The upcoming FHIR DevDays meeting in Boston June 19-21 brings together the community of health IT executives working on implementing the HL7 interoperability standard. The agenda provides a snapshot of progress on several fronts. I asked Wayne Kubick, HL7’s chief technology officer, for a preview of seven presentations that sounded intriguing.
• IHE Profiles and FHIR. In a very new development, HL7 has been talking to IHE (Integrating the Healthcare Enterprise) about a new project, code-named Gemini. “We have agreed to collaborate to try to encourage the use of FHIR in IHE profiles and exchange knowledge and information, but we haven’t formalized it yet with a charter,” Kubick said. “It is in a very early stage. Our missions and visions are similar. We have complementary strengths. Seeing the benefits FHIR can offer for interoperability, IHE wants to get on board, too, and get it embedded in IHE installations around the world.”
• Devices on FHIR. HL7 notes that for decades accessing information from healthcare devices has been both challenging and expensive. Todd Cooper, who has a background in standards-based medical device informatics and co-founded the HL7 Health Care Devices and IHE Patient Care Devices groups, will describe the progress so far on the Devices on FHIR (DoF) initiative – a collaborative effort between HL7, IHE & PCHA – to leverage FHIR to make the exchange and use of device-sourced content just as simple as any other type of information. Cooper launched the Devices on FHIR initiative in the summer of 2016 and serves on the HL7 FHIR Foundation Board.
“It makes perfect sense for device interoperability to use FHIR more extensively than it is right now, but they are moving kind of slowly,” Kubick admitted. “It hasn’t move quite as quickly as we would like. It comes down to getting the direct engagement from device manufacturers, who aren’t quite embracing the promise of interoperability as much as they could yet.” The Devices on FHIR initiative is looking at how they can use the power of the FHIR specification to streamline device interoperability and make it more common between all kinds of devices. “We have a lot of specialized APIs in place today,” Kubick said, “so that is the conflict we have in the devices world. I don’t think we have achieved the traction and maturity we want to see. We expect it will happen soon enough.”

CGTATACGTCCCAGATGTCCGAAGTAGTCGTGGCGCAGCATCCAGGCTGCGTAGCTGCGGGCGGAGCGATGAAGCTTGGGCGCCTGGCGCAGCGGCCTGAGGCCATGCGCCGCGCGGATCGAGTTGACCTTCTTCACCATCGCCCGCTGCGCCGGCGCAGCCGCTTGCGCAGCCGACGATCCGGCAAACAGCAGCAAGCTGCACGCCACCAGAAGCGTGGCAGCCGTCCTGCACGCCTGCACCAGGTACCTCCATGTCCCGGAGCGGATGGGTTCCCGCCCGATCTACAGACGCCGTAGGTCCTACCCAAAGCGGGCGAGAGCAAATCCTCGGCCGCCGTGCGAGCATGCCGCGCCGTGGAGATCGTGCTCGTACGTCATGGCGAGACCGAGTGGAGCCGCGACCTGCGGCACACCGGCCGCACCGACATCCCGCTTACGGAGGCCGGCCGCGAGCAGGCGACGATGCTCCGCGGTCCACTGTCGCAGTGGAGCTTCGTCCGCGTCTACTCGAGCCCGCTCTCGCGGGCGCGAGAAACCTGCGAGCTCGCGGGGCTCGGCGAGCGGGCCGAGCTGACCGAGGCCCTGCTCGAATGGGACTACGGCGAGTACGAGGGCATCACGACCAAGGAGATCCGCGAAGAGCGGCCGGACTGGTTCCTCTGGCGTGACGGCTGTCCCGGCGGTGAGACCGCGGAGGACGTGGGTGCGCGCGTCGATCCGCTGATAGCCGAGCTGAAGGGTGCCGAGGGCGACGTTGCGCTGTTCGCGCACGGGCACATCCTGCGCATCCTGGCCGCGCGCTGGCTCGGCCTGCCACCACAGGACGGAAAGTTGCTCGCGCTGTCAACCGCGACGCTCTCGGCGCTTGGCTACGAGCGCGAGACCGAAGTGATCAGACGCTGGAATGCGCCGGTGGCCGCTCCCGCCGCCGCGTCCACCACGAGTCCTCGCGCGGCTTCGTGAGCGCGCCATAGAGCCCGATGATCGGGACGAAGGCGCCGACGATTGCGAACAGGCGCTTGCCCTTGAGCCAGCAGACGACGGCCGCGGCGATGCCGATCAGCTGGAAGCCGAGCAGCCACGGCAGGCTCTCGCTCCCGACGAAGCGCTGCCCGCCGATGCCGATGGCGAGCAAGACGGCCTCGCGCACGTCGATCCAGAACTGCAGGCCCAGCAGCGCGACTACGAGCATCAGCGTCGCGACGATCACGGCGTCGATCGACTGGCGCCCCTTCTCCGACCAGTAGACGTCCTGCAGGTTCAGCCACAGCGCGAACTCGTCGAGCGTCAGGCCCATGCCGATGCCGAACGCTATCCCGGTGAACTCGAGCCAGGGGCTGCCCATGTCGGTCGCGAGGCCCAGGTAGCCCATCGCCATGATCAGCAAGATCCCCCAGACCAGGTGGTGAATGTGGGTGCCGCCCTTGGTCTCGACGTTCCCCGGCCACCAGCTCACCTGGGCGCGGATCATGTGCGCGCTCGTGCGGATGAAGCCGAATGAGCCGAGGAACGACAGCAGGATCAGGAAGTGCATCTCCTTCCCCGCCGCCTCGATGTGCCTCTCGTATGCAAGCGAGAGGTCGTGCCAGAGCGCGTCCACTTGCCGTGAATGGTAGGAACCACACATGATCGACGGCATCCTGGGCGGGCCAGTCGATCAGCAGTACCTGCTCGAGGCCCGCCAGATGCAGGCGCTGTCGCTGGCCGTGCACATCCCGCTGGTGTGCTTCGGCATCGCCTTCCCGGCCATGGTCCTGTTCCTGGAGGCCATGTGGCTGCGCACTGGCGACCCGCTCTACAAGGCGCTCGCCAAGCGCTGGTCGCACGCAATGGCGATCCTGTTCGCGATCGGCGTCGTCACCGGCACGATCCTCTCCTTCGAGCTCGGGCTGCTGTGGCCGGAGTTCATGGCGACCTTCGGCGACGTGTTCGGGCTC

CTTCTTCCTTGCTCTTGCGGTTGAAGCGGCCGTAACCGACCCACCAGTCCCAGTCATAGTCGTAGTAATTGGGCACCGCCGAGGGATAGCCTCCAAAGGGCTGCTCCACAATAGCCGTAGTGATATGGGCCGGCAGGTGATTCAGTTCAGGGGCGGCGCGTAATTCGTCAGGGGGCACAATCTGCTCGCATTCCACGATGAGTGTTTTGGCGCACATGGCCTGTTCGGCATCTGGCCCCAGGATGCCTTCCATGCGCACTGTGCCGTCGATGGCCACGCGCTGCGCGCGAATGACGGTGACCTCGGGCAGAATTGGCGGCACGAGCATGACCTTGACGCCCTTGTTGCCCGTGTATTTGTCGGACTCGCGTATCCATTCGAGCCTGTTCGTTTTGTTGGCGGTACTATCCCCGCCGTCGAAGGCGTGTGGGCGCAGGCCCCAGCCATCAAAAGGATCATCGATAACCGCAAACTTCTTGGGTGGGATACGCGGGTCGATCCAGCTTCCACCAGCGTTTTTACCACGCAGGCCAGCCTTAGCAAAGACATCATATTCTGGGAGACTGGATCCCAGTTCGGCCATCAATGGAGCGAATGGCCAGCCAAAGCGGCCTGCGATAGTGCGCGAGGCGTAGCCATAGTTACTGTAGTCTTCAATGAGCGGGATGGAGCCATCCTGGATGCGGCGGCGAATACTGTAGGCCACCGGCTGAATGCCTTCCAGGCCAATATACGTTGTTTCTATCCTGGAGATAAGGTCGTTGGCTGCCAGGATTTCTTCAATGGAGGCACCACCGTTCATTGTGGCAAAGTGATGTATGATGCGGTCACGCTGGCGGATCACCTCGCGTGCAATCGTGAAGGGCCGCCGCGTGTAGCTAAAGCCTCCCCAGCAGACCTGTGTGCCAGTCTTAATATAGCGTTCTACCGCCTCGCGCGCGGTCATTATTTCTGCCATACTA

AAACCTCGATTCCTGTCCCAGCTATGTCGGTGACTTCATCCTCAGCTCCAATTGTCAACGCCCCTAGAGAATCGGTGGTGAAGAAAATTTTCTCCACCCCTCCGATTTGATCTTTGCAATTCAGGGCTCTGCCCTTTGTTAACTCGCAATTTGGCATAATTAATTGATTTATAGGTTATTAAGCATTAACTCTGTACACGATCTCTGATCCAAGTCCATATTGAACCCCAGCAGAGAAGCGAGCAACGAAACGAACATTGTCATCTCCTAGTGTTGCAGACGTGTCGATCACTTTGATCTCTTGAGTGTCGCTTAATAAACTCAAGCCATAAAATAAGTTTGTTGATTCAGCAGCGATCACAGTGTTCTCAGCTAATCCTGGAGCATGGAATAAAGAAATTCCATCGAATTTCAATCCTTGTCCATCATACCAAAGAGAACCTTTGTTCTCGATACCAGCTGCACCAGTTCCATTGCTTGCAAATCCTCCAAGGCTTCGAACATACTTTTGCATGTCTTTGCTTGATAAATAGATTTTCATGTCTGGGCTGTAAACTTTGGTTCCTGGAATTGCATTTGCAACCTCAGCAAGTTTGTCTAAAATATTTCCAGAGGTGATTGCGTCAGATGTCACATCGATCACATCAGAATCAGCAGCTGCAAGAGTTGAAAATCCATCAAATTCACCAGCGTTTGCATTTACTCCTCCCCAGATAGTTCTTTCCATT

The technology has been successfully demonstrated at three connect-a-thons — proofs of concept connecting different types of devices, so the technology isn’t really the limitation, Kubick explained. “It is pretty obvious the benefit of a common API, especially one that is also used for other types of health information. We went through a similar thing with EHR vendors. They developed custom APIs and have been migrating to FHIR. It has been great, but it took a while to do that. You have a sunk cost fallacy. It is hard to justify it until you have enough momentum to carry it along, which is what the Argonaut Project achieved in the EHR world. We don’t quite have an Argonaut in the device world yet, but we are hoping that will come up.”
• Argonaut Projects. There will be a few sessions describing Argonaut projects at FHIR DevDays. One session will provide an overview of Argonaut initiatives: Provider Directory, Scheduling, Data Query, Document Query. Another will go in-depth on the FHIR Version 3.0.1 based Argonaut Scheduling Implementation Guide use cases and operations for searching for availability, holding, booking, searching, and cancelling appointments by both patient- and provider-facing applications. It will review the early adopt experience, challenges and future steps.
Concerning Argonaut, Kubick said the big splash came a few years ago with the Data Access Framework, the original Argonaut implementation guide, which was the fundamental building block for common APIs from the EHR system. “That one was big,” he said. The subsequent projects they have done have been more tailored and focused. The same year they published the DAF implementation guide, they also published the provider directory, but it wasn’t quite as visible, he said. In year two, they did Scheduling and the CDS Hooks piece. (CDS Hooks is an emerging standard that leverages both FHIR and SMART to provide open and interoperable decision support in the EHR.) “CDS Hooks is really a transformative technology that may be premature for being widely adopted yet,” Kubick said. “But to be able to have an underlying technology to actually sit within the EHR system, be aware of events, and trigger actions is a huge component for clinical decision support.”
At FHIR DevDays, Kevin Shekleton, a vice president and distinguished engineer at Cerner, will lead a session on CDS Hooks. He will demonstrate how you can use it to provide guidance to the clinician such as a better medication to order, critical information about the patient, or push a SMART app that should be run.
In year three, Argonaut is focused on three main projects. One focuses on unstructured Clinical Notes. It involves taking the unstructured information buried within the EHR and being able to encapsulate it and present it through the API. “Not only can you get structured information about a patient, such as their medications, but also collect the contextual notes that the clinicians have entered and is really important,” Kubick said. “That is very important to the Office of the National Coordinator. It extends the flexibility and scope of what you can get out of an API.”